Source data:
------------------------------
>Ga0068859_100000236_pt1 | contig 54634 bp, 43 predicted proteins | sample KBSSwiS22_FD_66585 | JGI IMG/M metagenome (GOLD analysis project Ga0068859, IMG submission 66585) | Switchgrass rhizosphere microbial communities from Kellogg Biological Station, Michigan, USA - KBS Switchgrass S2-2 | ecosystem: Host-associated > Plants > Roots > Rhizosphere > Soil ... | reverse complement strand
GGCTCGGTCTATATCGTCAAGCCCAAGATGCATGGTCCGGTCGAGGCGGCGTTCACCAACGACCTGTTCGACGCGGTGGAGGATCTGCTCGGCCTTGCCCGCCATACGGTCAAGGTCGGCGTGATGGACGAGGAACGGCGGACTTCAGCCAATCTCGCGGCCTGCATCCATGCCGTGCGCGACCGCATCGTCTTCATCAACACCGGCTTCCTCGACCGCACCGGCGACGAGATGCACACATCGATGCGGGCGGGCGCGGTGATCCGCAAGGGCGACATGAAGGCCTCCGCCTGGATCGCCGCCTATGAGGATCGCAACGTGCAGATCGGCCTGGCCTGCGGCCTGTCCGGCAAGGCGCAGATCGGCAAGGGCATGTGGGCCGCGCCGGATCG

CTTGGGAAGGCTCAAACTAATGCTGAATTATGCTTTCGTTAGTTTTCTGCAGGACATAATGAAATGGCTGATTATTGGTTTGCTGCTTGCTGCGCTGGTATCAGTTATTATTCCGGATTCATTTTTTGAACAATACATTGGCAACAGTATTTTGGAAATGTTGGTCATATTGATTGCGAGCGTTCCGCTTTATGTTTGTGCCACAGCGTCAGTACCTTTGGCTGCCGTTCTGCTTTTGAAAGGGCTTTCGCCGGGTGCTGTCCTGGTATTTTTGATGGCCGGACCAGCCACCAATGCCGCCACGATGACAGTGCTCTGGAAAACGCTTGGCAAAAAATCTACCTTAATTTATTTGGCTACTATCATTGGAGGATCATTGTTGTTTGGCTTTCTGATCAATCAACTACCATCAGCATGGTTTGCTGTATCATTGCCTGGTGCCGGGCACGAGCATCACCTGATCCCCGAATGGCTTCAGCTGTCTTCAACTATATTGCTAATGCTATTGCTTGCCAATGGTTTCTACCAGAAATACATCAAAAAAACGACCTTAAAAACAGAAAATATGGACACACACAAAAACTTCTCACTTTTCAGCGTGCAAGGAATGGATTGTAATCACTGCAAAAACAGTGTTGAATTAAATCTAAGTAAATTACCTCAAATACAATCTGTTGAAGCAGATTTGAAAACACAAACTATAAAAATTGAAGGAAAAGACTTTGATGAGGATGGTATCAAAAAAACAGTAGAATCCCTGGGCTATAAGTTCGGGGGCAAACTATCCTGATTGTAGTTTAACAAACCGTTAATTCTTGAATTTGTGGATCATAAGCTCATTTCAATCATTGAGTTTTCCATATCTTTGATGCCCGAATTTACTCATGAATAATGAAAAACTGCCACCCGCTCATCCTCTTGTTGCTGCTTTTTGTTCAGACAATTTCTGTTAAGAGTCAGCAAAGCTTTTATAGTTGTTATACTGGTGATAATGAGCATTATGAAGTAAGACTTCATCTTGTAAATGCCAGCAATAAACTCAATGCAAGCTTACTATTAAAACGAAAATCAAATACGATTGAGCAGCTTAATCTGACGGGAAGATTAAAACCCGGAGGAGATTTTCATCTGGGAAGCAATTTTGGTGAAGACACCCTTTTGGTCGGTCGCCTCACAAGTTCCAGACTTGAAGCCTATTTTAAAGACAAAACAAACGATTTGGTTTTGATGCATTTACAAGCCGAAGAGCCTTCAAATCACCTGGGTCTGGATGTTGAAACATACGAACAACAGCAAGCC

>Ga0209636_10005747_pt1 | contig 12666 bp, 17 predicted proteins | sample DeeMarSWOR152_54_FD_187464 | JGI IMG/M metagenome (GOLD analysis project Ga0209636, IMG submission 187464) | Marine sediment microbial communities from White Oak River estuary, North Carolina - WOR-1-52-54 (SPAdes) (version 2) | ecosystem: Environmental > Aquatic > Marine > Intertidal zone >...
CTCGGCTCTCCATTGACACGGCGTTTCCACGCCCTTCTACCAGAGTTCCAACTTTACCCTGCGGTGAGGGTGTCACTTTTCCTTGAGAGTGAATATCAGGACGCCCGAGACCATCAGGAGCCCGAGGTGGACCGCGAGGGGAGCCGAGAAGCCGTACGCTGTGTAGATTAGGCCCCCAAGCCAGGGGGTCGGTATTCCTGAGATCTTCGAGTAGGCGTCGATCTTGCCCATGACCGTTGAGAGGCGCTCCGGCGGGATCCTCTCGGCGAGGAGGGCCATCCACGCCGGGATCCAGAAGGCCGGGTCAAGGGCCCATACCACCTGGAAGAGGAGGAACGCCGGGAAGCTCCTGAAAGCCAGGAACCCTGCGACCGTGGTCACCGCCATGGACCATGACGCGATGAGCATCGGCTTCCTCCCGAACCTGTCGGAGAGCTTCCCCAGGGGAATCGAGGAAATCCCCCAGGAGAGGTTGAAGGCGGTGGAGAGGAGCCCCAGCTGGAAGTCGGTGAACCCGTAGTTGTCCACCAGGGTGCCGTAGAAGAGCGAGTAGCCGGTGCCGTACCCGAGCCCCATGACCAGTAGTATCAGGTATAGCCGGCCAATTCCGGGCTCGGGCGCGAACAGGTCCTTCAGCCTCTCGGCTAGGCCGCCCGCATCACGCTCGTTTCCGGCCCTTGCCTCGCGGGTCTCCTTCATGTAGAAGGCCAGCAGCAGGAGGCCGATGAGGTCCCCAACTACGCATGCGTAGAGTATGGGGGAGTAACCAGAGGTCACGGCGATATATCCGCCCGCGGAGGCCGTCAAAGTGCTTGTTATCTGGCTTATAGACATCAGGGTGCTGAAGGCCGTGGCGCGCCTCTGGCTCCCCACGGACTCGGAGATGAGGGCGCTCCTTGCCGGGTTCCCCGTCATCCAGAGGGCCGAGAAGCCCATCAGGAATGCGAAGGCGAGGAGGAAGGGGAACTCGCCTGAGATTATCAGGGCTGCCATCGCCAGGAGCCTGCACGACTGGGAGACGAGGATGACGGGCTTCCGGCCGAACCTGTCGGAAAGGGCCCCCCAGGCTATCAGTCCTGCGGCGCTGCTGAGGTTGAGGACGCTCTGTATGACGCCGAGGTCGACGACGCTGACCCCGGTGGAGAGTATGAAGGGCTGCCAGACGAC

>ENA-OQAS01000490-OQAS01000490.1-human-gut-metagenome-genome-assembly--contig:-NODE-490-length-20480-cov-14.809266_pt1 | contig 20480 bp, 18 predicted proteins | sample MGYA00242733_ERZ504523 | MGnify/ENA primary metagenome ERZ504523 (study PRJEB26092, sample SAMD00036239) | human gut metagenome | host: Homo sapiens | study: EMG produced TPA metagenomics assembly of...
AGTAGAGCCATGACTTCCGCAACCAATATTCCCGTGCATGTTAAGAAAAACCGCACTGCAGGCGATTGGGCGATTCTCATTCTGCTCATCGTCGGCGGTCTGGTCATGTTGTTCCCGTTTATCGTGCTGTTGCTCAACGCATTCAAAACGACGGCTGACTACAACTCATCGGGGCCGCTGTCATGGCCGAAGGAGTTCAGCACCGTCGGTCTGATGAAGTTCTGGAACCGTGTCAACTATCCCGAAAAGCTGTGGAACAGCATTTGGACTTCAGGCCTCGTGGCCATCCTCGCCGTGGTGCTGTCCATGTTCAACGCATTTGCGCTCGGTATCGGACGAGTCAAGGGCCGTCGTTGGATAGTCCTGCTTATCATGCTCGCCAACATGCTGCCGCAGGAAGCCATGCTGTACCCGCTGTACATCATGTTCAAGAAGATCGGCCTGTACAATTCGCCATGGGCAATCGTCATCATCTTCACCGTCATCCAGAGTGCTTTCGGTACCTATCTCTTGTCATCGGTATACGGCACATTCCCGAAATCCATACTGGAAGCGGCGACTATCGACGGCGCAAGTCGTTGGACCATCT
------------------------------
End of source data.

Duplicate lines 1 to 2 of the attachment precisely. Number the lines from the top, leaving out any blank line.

>Ga0068859_100000236_pt1 | contig 54634 bp, 43 predicted proteins | sample KBSSwiS22_FD_66585 | JGI IMG/M metagenome (GOLD analysis project Ga0068859, IMG submission 66585) | Switchgrass rhizosphere microbial communities from Kellogg Biological Station, Michigan, USA - KBS Switchgrass S2-2 | ecosystem: Host-associated > Plants > Roots > Rhizosphere > Soil ... | reverse complement strand
GGCTCGGTCTATATCGTCAAGCCCAAGATGCATGGTCCGGTCGAGGCGGCGTTCACCAACGACCTGTTCGACGCGGTGGAGGATCTGCTCGGCCTTGCCCGCCATACGGTCAAGGTCGGCGTGATGGACGAGGAACGGCGGACTTCAGCCAATCTCGCGGCCTGCATCCATGCCGTGCGCGACCGCATCGTCTTCATCAACACCGGCTTCCTCGACCGCACCGGCGACGAGATGCACACATCGATGCGGGCGGGCGCGGTGATCCGCAAGGGCGACATGAAGGCCTCCGCCTGGATCGCCGCCTATGAGGATCGCAACGTGCAGATCGGCCTGGCCTGCGGCCTGTCCGGCAAGGCGCAGATCGGCAAGGGCATGTGGGCCGCGCCGGATCG